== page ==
ATLANTA — Nearly a million meals, which were supposed to part of a large delivery for hurricane victims in Puerto Rico are still sitting in a warehouse months later after an Atlanta contractor botched a FEMA contract worth $156 million in tax payer money.
On Tuesday, 11Alive reported how Tiffany Brown, the sole owner and employee for Tribute Consulting LLC, won a contract from the Federal Emergency Management Agency in early October to deliver 30 million meals for the island slammed by Hurricanes Irma and Maria. Instead of the 30 million meals, though, government records show only 50,000 of them made it into the hands of hurricane victims who needed them to survive.
Just 20 days after Brown was awarded the contract, FEMA ended up terminating the contract, citing "late delivery of the approved heater meals." She was compensated for the 50,000 meals, and the rest of the money remained unspent.
But 11Alive discovered that the Puerto Rican people aren't the only ones who got shortchanged from Brown's failure. Government records show Brown hired two subcontractors to assist with the meal prep – Cooking with a Star LLC and Breedlove Foods Inc. Both stopped producing meals when they allegedly did not receive payment on time.
While Cooking with a Star declined to comment publicly right now, Breedlove's CEO Bill Miller agreed to speak off-camera to 11Alive's NBC affiliate in Lubbock, Texas. Miller said they now have a warehouse full of food – 800,000 meals – and no idea what to do with it all.
The packages were supposed to be shipped out of the warehouse to hurricane victims four months ago. Instead, they're stuck in limbo.
After Brown won the contract, Breedlove agreed it would ship at least 26,000 dry vegetable and rice meals a day for 30 days as part of the 30 million meals Brown promised FEMA. Miller said Breedlove adjusted its production schedules to make sure they could fill the order, but when the first shipment was set to go out, it got rejected because the agency's contract with Brown had been terminated.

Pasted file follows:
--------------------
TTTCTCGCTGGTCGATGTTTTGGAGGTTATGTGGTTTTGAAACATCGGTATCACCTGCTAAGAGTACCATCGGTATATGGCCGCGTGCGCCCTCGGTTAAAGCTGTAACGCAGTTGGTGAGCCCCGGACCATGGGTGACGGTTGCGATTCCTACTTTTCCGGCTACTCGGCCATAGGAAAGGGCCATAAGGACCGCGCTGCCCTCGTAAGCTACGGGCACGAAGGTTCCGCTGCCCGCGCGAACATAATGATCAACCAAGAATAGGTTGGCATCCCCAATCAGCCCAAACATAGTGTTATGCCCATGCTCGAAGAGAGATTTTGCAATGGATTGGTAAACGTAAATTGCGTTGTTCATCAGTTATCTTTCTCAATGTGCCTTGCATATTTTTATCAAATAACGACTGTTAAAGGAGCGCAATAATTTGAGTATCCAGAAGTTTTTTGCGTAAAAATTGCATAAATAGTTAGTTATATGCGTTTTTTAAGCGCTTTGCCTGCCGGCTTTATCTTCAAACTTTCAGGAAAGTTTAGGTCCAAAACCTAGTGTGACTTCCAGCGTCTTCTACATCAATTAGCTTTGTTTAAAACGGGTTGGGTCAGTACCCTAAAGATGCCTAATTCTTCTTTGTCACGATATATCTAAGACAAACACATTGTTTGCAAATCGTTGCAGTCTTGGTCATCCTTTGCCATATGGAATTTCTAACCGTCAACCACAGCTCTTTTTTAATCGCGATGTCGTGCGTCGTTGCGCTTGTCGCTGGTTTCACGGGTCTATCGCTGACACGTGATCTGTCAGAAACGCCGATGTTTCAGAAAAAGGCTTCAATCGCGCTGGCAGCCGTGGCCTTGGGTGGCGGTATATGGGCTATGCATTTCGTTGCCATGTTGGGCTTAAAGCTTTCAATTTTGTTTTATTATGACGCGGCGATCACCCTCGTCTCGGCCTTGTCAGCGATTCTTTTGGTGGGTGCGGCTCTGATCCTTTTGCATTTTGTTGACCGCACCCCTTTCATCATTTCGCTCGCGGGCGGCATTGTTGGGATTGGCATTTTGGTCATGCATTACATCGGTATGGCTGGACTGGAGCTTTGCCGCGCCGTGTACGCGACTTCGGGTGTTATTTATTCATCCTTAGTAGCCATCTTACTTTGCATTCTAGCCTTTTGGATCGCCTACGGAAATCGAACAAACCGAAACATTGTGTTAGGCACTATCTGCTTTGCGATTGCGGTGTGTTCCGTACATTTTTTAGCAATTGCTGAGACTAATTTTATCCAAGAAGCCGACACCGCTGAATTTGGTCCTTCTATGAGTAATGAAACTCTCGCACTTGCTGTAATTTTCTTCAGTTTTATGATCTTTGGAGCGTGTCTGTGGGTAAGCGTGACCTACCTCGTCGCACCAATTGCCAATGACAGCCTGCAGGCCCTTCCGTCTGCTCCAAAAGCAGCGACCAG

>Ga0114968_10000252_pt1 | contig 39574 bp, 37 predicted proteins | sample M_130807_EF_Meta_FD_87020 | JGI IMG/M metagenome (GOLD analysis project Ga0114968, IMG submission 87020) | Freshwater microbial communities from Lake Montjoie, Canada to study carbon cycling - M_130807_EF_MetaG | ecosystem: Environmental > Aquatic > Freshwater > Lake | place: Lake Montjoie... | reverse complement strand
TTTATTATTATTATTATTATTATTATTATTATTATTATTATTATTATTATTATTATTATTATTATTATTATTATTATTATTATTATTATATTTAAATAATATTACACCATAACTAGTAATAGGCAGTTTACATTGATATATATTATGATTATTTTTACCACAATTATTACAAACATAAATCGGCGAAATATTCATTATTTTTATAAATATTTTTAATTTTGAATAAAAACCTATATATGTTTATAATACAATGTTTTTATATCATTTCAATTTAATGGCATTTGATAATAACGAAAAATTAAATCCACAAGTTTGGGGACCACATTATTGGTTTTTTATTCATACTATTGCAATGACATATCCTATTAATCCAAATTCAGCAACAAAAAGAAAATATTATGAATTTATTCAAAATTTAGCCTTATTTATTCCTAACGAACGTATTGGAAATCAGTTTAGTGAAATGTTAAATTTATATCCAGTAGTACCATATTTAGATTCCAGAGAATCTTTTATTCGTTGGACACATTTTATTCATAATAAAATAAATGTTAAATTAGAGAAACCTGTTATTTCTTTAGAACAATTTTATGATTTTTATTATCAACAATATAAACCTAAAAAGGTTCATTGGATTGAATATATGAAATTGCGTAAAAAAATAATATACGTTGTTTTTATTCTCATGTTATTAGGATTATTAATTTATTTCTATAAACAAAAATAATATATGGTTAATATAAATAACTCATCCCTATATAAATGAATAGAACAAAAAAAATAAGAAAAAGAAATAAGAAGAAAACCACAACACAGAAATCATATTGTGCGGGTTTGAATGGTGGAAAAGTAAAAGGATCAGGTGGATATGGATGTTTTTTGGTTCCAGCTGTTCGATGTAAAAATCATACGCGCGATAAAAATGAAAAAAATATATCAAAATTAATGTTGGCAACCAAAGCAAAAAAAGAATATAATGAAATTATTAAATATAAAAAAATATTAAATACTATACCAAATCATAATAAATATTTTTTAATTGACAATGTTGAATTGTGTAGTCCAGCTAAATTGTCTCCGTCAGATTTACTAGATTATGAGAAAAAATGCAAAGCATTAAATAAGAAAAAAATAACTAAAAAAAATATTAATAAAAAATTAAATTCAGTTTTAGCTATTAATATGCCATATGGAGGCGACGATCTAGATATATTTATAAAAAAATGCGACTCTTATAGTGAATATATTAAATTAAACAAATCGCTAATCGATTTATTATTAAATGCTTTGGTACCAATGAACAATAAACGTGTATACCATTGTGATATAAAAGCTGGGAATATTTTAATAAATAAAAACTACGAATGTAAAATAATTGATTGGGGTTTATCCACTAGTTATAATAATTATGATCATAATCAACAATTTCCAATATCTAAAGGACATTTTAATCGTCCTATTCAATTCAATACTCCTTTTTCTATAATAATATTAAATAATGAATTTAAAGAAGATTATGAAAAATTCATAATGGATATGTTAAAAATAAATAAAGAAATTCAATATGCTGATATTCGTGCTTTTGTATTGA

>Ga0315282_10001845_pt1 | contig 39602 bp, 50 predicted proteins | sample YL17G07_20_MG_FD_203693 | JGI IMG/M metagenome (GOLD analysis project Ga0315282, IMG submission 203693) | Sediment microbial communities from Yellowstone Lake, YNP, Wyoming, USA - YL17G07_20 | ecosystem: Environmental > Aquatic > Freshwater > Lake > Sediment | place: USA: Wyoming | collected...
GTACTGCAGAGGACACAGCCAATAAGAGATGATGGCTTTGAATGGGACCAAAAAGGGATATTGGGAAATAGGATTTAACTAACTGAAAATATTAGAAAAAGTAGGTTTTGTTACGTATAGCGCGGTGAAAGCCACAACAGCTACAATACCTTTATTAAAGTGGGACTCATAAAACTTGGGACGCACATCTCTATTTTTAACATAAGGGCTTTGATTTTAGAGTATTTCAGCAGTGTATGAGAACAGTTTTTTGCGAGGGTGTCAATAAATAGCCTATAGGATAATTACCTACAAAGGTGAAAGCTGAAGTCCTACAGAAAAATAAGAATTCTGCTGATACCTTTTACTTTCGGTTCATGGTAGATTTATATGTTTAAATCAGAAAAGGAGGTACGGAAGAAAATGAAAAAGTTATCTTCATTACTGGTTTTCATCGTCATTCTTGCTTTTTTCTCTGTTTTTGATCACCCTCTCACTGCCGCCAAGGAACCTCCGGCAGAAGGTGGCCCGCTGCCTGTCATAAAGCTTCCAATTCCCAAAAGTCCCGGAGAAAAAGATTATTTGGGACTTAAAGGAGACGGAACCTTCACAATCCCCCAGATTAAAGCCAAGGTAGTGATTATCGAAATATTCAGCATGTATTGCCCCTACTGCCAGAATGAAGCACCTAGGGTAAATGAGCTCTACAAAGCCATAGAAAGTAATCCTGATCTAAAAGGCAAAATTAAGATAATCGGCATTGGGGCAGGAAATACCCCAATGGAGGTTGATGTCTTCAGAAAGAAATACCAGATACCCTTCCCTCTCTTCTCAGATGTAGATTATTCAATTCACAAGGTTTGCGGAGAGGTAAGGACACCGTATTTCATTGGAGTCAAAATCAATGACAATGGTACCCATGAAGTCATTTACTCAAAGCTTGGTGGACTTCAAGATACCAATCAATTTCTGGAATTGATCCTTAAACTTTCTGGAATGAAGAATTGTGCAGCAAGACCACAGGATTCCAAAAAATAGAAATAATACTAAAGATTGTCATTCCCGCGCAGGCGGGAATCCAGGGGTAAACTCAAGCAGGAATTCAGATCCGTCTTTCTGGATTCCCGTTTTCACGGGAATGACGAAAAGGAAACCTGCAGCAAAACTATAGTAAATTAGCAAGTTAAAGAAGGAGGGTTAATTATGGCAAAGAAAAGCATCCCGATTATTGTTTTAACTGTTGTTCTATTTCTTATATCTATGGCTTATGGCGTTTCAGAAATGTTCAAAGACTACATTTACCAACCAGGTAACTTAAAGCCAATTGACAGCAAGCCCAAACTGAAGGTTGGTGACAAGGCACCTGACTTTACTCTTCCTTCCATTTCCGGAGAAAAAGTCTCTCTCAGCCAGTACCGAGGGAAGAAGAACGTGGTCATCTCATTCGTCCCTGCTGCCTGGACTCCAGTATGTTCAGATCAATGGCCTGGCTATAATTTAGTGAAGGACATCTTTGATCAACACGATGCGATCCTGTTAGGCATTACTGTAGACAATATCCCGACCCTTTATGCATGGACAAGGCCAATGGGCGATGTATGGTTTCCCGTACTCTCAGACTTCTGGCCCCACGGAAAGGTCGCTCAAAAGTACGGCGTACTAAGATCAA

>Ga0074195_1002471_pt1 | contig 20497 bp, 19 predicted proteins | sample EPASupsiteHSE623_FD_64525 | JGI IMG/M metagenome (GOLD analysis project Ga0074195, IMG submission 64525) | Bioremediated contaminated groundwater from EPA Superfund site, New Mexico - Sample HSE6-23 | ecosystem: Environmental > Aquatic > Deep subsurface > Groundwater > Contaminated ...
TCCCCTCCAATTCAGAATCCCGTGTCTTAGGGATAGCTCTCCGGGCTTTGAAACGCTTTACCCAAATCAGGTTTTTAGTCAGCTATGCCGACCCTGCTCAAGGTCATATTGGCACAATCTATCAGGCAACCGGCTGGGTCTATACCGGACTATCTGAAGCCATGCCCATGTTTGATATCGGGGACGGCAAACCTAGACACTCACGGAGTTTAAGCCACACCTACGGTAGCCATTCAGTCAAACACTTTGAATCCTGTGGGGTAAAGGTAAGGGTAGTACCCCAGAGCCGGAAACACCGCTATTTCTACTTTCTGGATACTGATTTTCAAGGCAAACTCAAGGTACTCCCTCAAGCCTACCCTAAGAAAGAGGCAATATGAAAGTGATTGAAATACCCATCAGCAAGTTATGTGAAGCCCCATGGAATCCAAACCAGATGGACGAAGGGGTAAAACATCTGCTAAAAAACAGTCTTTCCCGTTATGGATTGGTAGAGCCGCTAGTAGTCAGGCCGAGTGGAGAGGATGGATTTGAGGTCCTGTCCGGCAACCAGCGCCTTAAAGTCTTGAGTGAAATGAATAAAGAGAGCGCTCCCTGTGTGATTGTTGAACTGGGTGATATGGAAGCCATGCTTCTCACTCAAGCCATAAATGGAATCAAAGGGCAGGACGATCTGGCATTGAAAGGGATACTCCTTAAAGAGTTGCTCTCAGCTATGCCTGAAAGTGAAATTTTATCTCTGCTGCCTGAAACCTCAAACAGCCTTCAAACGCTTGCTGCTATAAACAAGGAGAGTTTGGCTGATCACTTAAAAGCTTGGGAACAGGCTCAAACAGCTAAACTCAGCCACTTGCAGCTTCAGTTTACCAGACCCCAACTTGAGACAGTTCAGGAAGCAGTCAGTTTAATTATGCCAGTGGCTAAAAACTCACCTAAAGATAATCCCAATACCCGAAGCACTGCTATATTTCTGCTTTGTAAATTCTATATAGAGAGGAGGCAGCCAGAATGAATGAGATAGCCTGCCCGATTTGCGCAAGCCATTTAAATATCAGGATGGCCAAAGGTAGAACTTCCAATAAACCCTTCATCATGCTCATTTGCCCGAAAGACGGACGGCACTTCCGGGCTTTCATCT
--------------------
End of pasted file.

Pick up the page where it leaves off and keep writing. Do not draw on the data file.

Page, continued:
Miller said he and his group did exactly what was asked of it and said it has issues with Brown's company, but until those issues are resolved, the 800,000 meals will stay stuck in the warehouse. He said they will try to make sure the meals don't go to waste, but because the dispute could be part of a legal matter, they can't touch them yet.
11Alive has repeatedly asked for an interview with Brown to offer her a chance to respond to the situation and accusations against her, but she has not accepted. 11Alive's Faith Abubey was able to reach Brown's publicist, who said "the government simply f-'ed up."
But in a scathing letter from ranking members of the Federal Oversight Committee to Chairman Trey Gowdy, Elijah Cummings and Stacey Plaskett blast FEMA, writing "It is difficult to fathom how FEMA could have believed that this tiny company had the capacity to perform this $156 million contract."
According to the Feb. 6 letter obtained by 11Alive, Brown apparently told representatives directly in a phone call that FEMA awarded her the contract because "I was able to submit a proposal to supply 30 million meals at the cheapest cost." Brown told staffers she stated she would work 24/7 to provide the meals and explained that FEMA "knew she could not independently finance the production and delivery of this many meals in such a short timeframe."
The letter goes on to cite previous failures from Tribute in failing to fulfill other government contracts of less tha $100,000, including some from the Federal Prison System and the Government Publishing Office, that should have been red flags to FEMA. Documents show she was also flagged by one government agency as "ineligible" for contracts of more than $30,000 through January 2019.
11Alive asked FEMA what the agency did to vet Brown's company. The agency said it thoroughly researched Tribute Consulting, LLC before awarding her the contract. It continued to say Brown was only flagged within that specific government agency that listed her as ineligible, so legally, they couldn't deny her a contract because of that.
After the allegations have come to light, however, Congressional leaders have called for an investigation into FEMA's awarding of the contract. Lawmakers have also called for a subpoena against the agency to force them to provide documentation related to the contract. If documents are not released by their Feb. 13 timeline, committee members said the matter will be placed on the agenda for the next scheduled meeting.
Photos: Hurricane Maria wrecks Puerto Rico
NBC content was used in this report.